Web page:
OF MICE AND MEN by John Steinbeck, directed by Dennis Garnhum, with Shaun Smyth, Ashley Wright, Benjamin Clost, Lisa Norton, John Wright and Stan Lesk. Presented by CanStage at Bluma Appel Theatre (27 Front East). Opens tonight (Thursday, October 19) and runs to November 11, Monday-Saturday 8 pm, matinees Wednesday 1:30 pm and Saturday 2 pm. $20-$95, some rush and Monday pwyc. 416-368-3110. Rating: NNNNN
Classics of fiction rarely make it to the stage crafted by the original writer.
John Steinbeck didn't let that happen with Of Mice And Men; he wrote the script for the 1937 Broadway production. The emotional, ultimately tragic tale of friends Lennie and George, a pair of drifters during the Depression, has become an American classic.
"And it's a classic for a reason," enthuses Benjamin Clost, who plays the explosive Curley in the CanStage season opener. "It's told with incredible simplicity and unfolds with the feel of Greek tragedy.
"It deals with the non-sexual love between two men, George and Lennie, who are like brothers, the slow Lennie cared for by the more worldly George.
"But there's a real burden in the love, too, because Lennie keeps George from realizing his own dreams. Yet George won't let go, because Lennie has no one else; he'd be killed or starve without George. If anything, the selfless George loves Lennie too much."
Clost has just closed the production, directed by Dennis Garnhum, in Calgary. It's about time he returned to the Toronto stage. He's an undervalued actor. After a version of Romeo And Juliet a few years ago, his work here has been limited to some Pinter one-acts.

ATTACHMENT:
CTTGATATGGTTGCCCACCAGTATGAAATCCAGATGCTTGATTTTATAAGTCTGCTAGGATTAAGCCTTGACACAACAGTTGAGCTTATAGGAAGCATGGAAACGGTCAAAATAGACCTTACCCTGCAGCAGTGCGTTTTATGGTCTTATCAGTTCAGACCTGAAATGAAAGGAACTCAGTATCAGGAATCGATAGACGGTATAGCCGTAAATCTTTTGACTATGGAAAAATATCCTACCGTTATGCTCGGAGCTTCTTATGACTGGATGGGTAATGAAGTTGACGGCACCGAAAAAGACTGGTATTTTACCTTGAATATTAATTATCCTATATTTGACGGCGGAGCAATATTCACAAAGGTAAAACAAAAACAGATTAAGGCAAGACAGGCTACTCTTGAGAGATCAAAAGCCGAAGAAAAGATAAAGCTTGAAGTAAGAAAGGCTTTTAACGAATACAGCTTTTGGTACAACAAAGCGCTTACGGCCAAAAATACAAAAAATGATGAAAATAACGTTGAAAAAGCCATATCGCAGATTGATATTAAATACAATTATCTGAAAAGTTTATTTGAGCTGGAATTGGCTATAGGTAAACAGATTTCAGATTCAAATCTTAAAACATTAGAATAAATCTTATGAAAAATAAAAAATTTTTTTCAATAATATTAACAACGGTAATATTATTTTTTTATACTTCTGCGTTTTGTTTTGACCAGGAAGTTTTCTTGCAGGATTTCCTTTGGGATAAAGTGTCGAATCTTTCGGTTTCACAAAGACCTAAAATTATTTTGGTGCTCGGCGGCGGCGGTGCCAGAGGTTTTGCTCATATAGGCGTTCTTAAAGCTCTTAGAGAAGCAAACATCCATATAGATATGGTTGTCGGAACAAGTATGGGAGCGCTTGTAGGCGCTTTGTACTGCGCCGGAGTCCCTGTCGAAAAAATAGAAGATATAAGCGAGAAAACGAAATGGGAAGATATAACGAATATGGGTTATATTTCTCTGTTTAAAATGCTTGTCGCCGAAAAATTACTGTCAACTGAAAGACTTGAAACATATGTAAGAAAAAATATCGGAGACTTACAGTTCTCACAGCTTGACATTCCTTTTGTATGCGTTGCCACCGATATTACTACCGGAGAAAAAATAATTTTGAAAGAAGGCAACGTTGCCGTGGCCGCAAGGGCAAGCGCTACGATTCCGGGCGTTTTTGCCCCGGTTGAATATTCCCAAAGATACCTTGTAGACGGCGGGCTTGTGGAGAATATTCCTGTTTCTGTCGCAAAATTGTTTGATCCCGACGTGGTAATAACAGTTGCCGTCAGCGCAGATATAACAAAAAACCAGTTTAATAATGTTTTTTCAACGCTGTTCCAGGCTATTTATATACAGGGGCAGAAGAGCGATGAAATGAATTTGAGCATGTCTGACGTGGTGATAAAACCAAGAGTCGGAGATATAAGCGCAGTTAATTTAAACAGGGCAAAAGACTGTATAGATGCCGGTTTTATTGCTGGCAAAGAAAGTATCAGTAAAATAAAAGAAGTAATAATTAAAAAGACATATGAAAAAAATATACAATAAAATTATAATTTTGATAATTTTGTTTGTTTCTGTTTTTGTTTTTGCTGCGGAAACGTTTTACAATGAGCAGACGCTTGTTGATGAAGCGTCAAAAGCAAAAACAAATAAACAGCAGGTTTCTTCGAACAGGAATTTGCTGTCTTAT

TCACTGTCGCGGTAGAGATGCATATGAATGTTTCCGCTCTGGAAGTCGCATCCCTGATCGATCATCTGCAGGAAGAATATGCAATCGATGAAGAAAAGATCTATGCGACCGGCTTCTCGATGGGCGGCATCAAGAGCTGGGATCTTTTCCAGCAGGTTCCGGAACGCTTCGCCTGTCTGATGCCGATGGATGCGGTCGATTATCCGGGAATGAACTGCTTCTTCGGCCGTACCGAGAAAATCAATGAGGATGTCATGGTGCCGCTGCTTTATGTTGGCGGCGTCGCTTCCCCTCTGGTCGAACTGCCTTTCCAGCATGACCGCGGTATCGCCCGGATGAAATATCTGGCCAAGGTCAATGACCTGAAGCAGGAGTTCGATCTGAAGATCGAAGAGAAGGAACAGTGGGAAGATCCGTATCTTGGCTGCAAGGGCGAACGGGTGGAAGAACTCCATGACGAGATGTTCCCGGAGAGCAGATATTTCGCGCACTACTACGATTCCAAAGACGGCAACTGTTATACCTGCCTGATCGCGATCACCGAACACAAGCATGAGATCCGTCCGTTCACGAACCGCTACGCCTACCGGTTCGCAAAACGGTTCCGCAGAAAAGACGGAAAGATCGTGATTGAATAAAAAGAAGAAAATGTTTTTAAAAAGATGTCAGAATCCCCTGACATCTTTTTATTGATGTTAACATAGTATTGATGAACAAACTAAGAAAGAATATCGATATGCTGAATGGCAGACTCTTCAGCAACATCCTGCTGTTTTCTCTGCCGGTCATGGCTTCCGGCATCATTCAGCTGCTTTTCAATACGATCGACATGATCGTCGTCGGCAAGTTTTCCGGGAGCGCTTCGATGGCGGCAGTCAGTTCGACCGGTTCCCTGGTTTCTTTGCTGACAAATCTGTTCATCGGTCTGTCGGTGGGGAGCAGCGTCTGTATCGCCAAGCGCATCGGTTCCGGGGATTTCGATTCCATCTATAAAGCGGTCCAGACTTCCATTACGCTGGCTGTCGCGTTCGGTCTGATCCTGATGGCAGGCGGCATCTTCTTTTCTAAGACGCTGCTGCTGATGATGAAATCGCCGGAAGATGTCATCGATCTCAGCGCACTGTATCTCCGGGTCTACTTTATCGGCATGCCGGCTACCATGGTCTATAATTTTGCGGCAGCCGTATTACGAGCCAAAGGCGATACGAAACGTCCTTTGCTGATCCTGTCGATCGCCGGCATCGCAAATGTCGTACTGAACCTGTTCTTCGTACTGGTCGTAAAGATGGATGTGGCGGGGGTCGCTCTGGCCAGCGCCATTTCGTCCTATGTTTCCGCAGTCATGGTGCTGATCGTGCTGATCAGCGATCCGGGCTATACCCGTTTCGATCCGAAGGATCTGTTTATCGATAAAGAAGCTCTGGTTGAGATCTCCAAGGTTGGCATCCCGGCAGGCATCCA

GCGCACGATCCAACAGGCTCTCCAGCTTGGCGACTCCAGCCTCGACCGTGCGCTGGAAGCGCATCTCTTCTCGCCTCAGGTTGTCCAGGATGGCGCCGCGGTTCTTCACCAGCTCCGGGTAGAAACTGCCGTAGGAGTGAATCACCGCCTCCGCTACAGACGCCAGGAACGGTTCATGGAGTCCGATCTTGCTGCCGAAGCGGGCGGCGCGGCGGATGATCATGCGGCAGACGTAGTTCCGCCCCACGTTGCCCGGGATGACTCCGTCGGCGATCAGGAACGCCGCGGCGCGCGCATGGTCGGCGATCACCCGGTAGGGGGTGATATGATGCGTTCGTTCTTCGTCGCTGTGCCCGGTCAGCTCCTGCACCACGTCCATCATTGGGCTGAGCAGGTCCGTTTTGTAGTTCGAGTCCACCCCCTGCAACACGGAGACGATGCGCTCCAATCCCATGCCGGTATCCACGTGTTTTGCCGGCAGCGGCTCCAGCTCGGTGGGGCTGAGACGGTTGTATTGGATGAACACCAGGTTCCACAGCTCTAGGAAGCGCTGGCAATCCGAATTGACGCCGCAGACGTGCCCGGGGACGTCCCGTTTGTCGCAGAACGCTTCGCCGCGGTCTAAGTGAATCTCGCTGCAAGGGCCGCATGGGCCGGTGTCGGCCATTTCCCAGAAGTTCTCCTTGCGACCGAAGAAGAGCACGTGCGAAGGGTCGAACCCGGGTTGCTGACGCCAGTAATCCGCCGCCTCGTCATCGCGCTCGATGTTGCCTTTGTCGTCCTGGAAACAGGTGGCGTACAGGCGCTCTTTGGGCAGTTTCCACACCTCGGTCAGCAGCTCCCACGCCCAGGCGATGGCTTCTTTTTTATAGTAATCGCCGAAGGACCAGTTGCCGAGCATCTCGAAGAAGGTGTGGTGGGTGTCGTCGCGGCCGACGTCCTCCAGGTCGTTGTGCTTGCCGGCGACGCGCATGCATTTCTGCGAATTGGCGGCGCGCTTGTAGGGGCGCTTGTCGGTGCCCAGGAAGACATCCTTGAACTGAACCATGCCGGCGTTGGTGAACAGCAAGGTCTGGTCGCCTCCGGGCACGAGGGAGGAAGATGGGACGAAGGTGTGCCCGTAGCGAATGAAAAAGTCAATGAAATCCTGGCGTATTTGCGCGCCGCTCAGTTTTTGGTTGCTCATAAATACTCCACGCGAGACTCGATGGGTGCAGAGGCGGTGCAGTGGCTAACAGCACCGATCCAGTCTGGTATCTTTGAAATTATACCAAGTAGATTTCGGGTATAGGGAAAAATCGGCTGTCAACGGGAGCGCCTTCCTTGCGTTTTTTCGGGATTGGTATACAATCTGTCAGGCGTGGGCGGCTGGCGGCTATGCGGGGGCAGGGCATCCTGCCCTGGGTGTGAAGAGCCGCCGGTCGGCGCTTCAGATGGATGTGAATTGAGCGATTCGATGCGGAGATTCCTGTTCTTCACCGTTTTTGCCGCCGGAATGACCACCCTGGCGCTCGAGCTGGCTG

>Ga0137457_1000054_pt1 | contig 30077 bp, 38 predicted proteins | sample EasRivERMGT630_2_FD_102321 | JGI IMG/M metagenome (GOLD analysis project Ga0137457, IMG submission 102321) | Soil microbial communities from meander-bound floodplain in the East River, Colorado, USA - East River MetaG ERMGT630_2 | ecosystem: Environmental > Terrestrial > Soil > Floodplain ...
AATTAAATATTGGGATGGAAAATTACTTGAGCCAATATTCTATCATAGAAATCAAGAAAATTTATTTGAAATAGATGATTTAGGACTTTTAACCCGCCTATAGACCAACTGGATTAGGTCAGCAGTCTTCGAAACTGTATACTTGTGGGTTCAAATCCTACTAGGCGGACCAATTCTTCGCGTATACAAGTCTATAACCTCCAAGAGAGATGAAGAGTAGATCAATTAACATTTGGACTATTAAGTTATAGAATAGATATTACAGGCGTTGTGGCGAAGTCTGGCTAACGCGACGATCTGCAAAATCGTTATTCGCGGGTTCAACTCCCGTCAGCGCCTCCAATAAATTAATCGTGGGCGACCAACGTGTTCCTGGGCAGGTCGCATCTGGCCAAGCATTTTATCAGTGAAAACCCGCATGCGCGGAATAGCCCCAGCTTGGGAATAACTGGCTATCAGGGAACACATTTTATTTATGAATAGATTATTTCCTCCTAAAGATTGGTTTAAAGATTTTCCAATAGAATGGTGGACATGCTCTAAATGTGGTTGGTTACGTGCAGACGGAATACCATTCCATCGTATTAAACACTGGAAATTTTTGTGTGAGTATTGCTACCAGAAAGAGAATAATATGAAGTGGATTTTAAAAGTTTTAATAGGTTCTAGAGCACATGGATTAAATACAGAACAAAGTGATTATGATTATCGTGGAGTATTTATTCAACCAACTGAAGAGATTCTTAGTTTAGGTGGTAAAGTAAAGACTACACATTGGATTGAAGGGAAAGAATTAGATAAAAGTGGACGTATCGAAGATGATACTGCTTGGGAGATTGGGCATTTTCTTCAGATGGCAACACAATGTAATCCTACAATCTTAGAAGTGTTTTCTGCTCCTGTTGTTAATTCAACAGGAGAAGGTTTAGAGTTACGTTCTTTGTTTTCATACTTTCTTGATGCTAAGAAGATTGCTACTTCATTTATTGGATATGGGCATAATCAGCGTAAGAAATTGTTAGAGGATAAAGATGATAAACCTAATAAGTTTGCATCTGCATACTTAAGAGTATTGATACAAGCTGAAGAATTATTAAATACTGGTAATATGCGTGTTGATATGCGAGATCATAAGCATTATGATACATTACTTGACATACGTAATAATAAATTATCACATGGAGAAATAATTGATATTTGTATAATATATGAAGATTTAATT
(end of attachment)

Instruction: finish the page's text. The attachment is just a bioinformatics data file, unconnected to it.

He first caught my attention in his final year at George Brown, where he handled classical and contemporary works with ease, biting into the language with relish to create memorable characters. He went on to more Shakespeare and a year's tour of The Lion King in the States, and later this year plays the giggly Mozart in Amadeus and tackles a new work by Michael Rubenfeld.
"I saw myself as a physical comedian when I was in high school, and my idols were Chaplin, Red Skelton and Laurel and Hardy," he smiles. "But at George Brown I fell in love with Shakespeare, and I think that love ultimately stems from my father's passion for the wordplay of Monty Python, which I watched growing up."
Music keeps Clost busy these days. He's songwriter, vocalist and rhythm guitarist in the Mariners, a five-member group that plays folk, blues and rock.
"I have to thank Disney for giving me the confidence to sing in public. The Lion King showed me I could do it, and now music provides a different kind of emotional outlet from acting. Onstage I perform someone else's words; in concert I say what I want."
He doesn't have a lot of stage time in Of Mice And Men, but he's sure to make a mark as the bullying Curley, jealous of his flirtatious wife.
"Curley only shows up for a few minutes in most scenes, and I have to make him fight-picking angry without just playing angry. That's boring to do and to watch, so I have to find the insecurities that make him that way."